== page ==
Friday, November 4, 2011

St. Martin-in-the-Field, London

 St. Martin-in-the-Field, London

As you can see, St. Martin-in-the-Field (with the tall spire) is no longer in the field, but I guess it's hard to break a habit. Anyway, not only is St. Martin's an active Anglican church, but there are free noon-time concerts daily with donations encouraged and also evening concerts, for which there is an admission fee.

The pews are for the truly devoted, for there's nothing comfy about them, but they do adequately accommodate the crowd that gathers for a concert or service.

From St. Martin-in-the-Field website:

The lunchtime concerts continue a tradition reaching back to the start of WWII and pianist Dame Myra Hess's war effort. Hess's series of Lunchtime Concerts held at the National Gallery occupy a central position in the history of war time London where they kept hope for a life beyond war alive in the hearts of embattled Londoners. When the Board of the National Gallery closed the concerts at the end of the war, St Martin's took up the series where it has been running ever since.


Descending to the Crypt

The Crypt is home to a gift shop (still wish I'd bought that mug for my collection!) and a great cafeteria with reasonable prices. It's definitely a convenient and good place to get lunch while in London. Nearby are The National Gallery of Art and the Portrait Gallery. Check out this link to a sample menu from the Cafe in the Crypt. The menu changes daily, and actually looked a lot better when we were there.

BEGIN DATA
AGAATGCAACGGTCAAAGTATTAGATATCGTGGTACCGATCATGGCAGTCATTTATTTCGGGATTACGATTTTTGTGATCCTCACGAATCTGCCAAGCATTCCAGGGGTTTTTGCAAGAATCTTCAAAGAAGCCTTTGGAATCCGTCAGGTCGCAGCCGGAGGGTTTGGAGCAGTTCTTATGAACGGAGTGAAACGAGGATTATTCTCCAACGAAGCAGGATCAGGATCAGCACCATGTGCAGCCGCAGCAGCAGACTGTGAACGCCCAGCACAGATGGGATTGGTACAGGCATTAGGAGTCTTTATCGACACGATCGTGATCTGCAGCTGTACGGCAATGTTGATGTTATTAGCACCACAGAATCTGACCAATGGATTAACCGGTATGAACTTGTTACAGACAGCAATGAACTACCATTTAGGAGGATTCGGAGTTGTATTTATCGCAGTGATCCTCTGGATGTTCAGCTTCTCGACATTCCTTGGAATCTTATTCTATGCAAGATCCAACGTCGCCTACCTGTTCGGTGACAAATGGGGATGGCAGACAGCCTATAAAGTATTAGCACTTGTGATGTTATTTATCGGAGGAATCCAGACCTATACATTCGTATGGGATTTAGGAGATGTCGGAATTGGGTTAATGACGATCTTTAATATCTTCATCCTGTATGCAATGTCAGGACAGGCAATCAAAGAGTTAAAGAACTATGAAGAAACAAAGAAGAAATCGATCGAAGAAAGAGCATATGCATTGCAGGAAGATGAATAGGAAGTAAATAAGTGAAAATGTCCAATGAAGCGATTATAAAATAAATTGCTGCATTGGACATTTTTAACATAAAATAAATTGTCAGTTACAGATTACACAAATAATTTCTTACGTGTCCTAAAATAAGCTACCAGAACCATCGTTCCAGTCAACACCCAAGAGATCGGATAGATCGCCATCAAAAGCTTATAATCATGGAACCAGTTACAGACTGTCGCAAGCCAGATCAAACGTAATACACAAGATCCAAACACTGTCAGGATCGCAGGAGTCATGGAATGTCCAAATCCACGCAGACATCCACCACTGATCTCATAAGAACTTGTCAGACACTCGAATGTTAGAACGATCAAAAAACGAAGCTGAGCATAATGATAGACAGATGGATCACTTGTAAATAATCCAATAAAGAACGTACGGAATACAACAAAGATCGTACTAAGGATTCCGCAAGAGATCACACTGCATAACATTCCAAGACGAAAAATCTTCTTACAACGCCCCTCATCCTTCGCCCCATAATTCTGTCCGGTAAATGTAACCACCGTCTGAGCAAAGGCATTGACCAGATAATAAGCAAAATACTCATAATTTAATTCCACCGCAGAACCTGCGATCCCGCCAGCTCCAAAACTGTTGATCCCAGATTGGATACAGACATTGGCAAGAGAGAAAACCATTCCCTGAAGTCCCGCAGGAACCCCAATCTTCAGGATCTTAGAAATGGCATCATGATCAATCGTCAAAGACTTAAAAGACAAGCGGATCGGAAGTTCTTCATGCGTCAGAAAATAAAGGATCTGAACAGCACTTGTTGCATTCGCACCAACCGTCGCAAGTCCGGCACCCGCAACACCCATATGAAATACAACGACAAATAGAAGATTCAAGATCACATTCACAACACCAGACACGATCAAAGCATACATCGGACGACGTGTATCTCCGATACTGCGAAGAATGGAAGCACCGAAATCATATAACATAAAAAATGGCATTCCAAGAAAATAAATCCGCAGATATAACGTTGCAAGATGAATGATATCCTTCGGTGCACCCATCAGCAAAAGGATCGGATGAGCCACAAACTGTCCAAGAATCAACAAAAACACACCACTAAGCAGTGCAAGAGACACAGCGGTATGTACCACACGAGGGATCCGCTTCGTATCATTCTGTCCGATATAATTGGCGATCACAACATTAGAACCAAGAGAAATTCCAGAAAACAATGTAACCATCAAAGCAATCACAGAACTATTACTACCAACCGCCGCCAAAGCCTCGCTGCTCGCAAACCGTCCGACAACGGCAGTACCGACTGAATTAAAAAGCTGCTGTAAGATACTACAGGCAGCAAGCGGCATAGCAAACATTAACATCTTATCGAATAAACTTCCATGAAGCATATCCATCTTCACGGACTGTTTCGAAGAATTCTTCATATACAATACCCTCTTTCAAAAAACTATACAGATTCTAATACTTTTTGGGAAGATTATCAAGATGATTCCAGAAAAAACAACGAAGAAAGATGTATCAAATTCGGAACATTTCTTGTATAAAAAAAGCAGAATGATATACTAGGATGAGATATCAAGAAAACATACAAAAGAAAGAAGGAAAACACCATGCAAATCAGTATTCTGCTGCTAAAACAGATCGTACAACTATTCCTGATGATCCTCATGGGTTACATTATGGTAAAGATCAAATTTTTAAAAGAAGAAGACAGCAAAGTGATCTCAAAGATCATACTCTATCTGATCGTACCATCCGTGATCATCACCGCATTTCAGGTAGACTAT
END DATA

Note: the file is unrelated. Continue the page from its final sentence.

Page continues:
The pillars in the Crypt

As you can see, I was fascinated by the massive pillars and arches in the Crypt. Good place to hide out during a bombing raid. 

From KnowledgeofLondon.com

This well known church was shelter for many homeless people during World War II, and still looking after homeless people today. Named after the Hungarian, St Martin, who was Bishop of Tours in the fourth century. It received its name in-the-fields like its sister church of St Giles, when they both stood in the village fields of Charing and St Giles. There was an earlier Norman church on this site dating from before 1222. The building of the present church was started in 1721.


In a different light


Have a great weekend everyone! 




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16 comments:

ArtyMarti said...

Enjoyed your guided tour of St Martin's, especially liked the picture of the crypt ceiling.

Heide at ApronHistory said...

Lovely! I have read alot about St. Martins, nice to actually see pictures! I never thought about it not being in a field. Lol

Jean | Delightful Repast said...

Ooh, I love the way the tree in the foreground frames the photo! That menu didn't look very interesting; maybe at a different time of year. Only you would take a photo as you start down the stairs to the crypt--good shot!

Ruth Kelly said...

It's funny how place names stay but surroundings change. England has some very interesting names. I enjoyed your tour.

forgetmenot said...

Beautiful church, and such a lovely spire. Great shots of the inside of the Crypt--a most impressive place. Mickie :)

Anonymous said...